Tuesday, May 06, 2008

Two professions, one of them odd, for fictional amateur sleuths

I've discussed amateur sleuths from time to time in this space, usually with emphasis on their professions, from high school history teacher to shady antiques dealer and beyond.

Implicit in any such discussion is the question of believability. How plausible is it that a stripper or real estate agent or nice old lady would get involved in solving a crime, usually a murder?

Robert Bloch's Mark Clayburn in Shooting Star is one of the odder combinations. He's a one-eyed private investigator who is also a literary agent. Further, he has entered the former profession after his flourishing business in the latter fell apart as a result of the same set of events that cost him one eye. How likely the combination is, I don't know, but it does make for some atmospheric touches — the weary P.I. musing about sending out manuscripts rather than about pounding pavement.

Elsewhere on the amateur-sleuth front, Bill Ott begins a review of Anna Blundy's The Bad News Bible with the declaration that "It’s odd that there aren’t more foreign-correspondent series leads in crime fiction. The job requires a classic hard-boiled hero—tough talking, cynical to the bone, and capable of ingesting prodigious amounts of booze and cigarettes—and the work entails jumping from one dangerous venue to another ... "

What ever could he mean? There are tons of foreign-correspondent sleuths in crime fiction. There's Dan Fesperman's, and um —

Maybe Ott is right. What other foreign-correspondent sleuths can you think of? Do such characters make good crime-fiction protagonists? And why are there so few of them, other than that American newspaper are closing down their foreign bureaus because news is too expensive?

© Peter Rozovsky 2008

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Blogger Bill Peschel said...

Probably the same reason that publishers shy away from overseas novels. American readers aren't interested in furreners.

Which, if true, is a shame. A foreign correspondent would be a great protagonist. An outsider observing the society and at risk of a host of violent possibilities, now with an added soupcon of dealing with the home office, competitors and snarky bloggers.

May 06, 2008  
Blogger Linkmeister said...

There's no dearth of spys using "foreign correspondent" as a cover, however.

May 06, 2008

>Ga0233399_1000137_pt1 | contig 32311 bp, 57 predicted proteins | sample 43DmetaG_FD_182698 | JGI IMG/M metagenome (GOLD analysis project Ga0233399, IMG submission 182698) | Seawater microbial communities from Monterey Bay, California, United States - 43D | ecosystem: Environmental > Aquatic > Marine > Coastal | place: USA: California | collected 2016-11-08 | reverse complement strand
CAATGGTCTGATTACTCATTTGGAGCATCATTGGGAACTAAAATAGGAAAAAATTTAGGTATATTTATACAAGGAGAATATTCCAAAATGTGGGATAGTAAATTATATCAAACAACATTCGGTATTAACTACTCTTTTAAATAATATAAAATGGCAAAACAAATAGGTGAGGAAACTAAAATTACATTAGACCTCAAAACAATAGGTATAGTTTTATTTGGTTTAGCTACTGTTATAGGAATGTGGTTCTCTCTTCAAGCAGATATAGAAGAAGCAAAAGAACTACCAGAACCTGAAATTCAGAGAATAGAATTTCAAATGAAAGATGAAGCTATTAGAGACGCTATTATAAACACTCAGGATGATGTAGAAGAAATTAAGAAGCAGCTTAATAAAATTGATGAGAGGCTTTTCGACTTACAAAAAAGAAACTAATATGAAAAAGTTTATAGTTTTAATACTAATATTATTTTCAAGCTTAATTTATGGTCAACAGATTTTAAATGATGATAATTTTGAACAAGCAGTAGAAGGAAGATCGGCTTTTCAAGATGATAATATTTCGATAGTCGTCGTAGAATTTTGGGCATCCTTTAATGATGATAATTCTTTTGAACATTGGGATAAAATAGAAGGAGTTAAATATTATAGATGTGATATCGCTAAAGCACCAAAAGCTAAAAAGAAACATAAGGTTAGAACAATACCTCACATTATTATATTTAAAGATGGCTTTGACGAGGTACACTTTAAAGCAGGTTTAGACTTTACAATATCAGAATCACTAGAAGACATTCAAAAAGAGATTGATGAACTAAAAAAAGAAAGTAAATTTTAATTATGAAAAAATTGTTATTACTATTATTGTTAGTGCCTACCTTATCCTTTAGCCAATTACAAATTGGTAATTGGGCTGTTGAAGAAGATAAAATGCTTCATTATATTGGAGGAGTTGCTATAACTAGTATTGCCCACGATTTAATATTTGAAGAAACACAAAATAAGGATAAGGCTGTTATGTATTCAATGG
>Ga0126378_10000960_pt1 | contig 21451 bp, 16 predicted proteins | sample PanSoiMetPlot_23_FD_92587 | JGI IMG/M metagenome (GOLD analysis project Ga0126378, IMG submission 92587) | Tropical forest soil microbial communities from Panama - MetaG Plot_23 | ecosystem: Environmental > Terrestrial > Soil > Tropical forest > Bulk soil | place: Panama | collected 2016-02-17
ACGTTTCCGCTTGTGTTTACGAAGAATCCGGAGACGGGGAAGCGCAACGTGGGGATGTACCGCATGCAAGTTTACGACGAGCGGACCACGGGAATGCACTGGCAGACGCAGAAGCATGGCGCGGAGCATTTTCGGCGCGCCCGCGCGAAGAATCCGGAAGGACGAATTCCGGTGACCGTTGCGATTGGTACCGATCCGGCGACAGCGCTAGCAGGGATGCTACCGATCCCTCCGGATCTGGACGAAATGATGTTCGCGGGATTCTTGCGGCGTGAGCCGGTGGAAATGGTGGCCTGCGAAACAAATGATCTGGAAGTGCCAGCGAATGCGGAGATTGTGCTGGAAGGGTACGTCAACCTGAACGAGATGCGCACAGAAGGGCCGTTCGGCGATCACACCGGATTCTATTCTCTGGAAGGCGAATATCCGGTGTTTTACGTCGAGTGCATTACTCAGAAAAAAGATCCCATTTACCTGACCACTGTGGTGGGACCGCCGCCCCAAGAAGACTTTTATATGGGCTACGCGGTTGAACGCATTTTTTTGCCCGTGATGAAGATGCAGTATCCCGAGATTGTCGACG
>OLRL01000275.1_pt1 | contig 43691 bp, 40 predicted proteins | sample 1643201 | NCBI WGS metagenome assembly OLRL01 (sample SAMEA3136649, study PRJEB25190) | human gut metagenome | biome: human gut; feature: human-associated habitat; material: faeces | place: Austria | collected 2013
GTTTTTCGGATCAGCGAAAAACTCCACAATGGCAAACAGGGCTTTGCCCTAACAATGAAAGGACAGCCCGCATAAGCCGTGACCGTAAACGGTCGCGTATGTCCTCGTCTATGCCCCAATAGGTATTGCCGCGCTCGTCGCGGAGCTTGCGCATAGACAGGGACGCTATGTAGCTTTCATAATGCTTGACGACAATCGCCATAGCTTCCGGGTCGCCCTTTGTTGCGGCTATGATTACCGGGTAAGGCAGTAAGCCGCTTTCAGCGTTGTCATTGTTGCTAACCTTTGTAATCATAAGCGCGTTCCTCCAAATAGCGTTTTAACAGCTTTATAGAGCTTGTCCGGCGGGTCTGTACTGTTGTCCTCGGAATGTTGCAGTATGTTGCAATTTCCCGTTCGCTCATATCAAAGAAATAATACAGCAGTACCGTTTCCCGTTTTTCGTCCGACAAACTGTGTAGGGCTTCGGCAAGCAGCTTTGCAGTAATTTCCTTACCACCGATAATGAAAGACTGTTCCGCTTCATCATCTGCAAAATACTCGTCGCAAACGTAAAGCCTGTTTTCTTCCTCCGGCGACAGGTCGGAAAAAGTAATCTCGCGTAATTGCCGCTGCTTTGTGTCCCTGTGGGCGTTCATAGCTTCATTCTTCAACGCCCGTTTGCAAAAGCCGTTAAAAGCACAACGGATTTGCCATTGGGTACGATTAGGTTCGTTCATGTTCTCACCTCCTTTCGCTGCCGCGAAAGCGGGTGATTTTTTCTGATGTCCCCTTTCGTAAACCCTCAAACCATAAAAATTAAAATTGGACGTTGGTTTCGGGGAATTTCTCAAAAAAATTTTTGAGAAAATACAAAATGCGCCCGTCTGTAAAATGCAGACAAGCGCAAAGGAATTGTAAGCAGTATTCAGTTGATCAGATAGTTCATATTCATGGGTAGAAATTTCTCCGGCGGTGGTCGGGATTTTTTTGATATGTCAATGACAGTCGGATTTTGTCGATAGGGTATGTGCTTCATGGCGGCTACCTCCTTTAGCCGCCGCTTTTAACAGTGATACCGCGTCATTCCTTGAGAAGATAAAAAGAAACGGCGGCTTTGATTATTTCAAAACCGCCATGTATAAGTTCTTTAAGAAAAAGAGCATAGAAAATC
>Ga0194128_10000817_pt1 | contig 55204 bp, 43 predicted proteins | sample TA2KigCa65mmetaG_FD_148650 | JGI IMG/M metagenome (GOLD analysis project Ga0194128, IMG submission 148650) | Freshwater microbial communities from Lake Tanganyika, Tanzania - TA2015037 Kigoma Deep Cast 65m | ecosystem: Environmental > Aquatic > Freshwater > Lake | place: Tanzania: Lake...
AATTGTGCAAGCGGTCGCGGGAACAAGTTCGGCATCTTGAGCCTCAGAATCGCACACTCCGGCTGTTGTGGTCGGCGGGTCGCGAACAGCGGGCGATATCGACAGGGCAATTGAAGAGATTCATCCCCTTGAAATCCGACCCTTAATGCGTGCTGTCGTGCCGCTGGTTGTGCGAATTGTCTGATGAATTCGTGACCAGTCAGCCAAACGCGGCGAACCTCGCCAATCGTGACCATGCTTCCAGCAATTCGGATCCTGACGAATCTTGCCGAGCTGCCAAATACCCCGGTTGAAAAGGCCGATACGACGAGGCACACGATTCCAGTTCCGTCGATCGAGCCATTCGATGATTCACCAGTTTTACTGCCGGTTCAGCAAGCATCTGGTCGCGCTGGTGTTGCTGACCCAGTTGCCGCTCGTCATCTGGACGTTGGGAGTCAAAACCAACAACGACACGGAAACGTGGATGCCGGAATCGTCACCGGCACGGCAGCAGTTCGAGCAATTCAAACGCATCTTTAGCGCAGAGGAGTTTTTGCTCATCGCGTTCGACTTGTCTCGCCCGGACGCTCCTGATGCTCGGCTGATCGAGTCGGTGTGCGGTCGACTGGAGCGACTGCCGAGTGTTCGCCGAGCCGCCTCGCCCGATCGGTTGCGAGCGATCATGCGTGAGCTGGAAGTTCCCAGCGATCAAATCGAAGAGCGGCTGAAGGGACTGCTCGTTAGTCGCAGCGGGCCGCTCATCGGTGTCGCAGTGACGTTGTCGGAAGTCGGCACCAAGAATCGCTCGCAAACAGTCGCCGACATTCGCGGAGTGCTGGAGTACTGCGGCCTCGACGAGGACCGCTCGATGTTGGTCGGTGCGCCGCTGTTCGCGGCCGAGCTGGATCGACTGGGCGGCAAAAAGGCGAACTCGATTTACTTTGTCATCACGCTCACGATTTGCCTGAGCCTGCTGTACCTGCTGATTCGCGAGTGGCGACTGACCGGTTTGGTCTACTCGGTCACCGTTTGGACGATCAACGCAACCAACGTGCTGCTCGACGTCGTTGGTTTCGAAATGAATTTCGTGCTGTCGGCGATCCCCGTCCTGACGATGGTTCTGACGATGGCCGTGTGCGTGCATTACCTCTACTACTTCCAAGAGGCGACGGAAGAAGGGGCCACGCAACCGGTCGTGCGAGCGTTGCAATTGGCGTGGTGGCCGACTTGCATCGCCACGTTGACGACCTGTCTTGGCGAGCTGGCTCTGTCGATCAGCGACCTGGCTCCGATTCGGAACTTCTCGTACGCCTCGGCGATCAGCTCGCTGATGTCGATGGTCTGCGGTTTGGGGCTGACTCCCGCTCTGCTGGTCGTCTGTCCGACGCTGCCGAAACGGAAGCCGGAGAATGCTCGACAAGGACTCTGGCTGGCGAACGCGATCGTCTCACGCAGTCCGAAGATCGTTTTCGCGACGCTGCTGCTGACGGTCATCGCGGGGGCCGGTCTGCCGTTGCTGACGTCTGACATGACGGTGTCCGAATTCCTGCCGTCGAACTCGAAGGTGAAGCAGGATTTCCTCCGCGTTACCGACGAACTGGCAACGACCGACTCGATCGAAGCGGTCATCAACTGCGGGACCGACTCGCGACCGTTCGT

Blogger Peter Rozovsky said...

Well, Bill, I shall make it my business to introduce more Americans to their fictional overseas brothers and sisters.

A foreign correspondent could make a good protagonist, with all sorts of sub-plots along the lines of your suggestions. Our hero must penetrate the mystery and solve the crime before his newspapers closes its foreign bureaus and transfers him back home to edit high school news in the suburbs.

Linkmeister, what fictional spies have posed as foreign correspondents, and have they done so with the cooperation of the news organizations they claim to represent? Or are they just posing as free-lancers?

May 06, 2008  
Anonymous Anonymous said...

Shooting Star is, I believe, the title of Peter Temple's fourth Jack Irish book, publication date in the UK is Sept 08, and it is very hard indeed to wait that long. Doubt the cover will look like this, though!

May 07, 2008  
Anonymous LauraR said...

possibly more in the spy thriller genre than the whodunnit but John Russell, the protagonist of David Downing's books Zoo Station and Silesian station is a foreign correspondence (based in late 30s Berlin, so a rather eventful beat!).

May 07, 2008  
Blogger Peter Rozovsky said...

I think Shooting Star may be a standalone. And I think the book was published in Australia in 1999, which means the wait will have been especially long.

May 07, 2008  
Blogger Peter Rozovsky said...

Thanks for the recommendation, Laura. I wonder if a decline in foreign-correspondent protagonists is due in part to a decline in newspapers and the consequent reliance on fewer and fewer sources of foreign news. My newspaper, for example, has closed all its foreign bureaus.

And yes, it will be interesting to see what a foreign correspondent can get up to in 1930s Berlin -- what he notices and what he ignores.

May 07, 2008  

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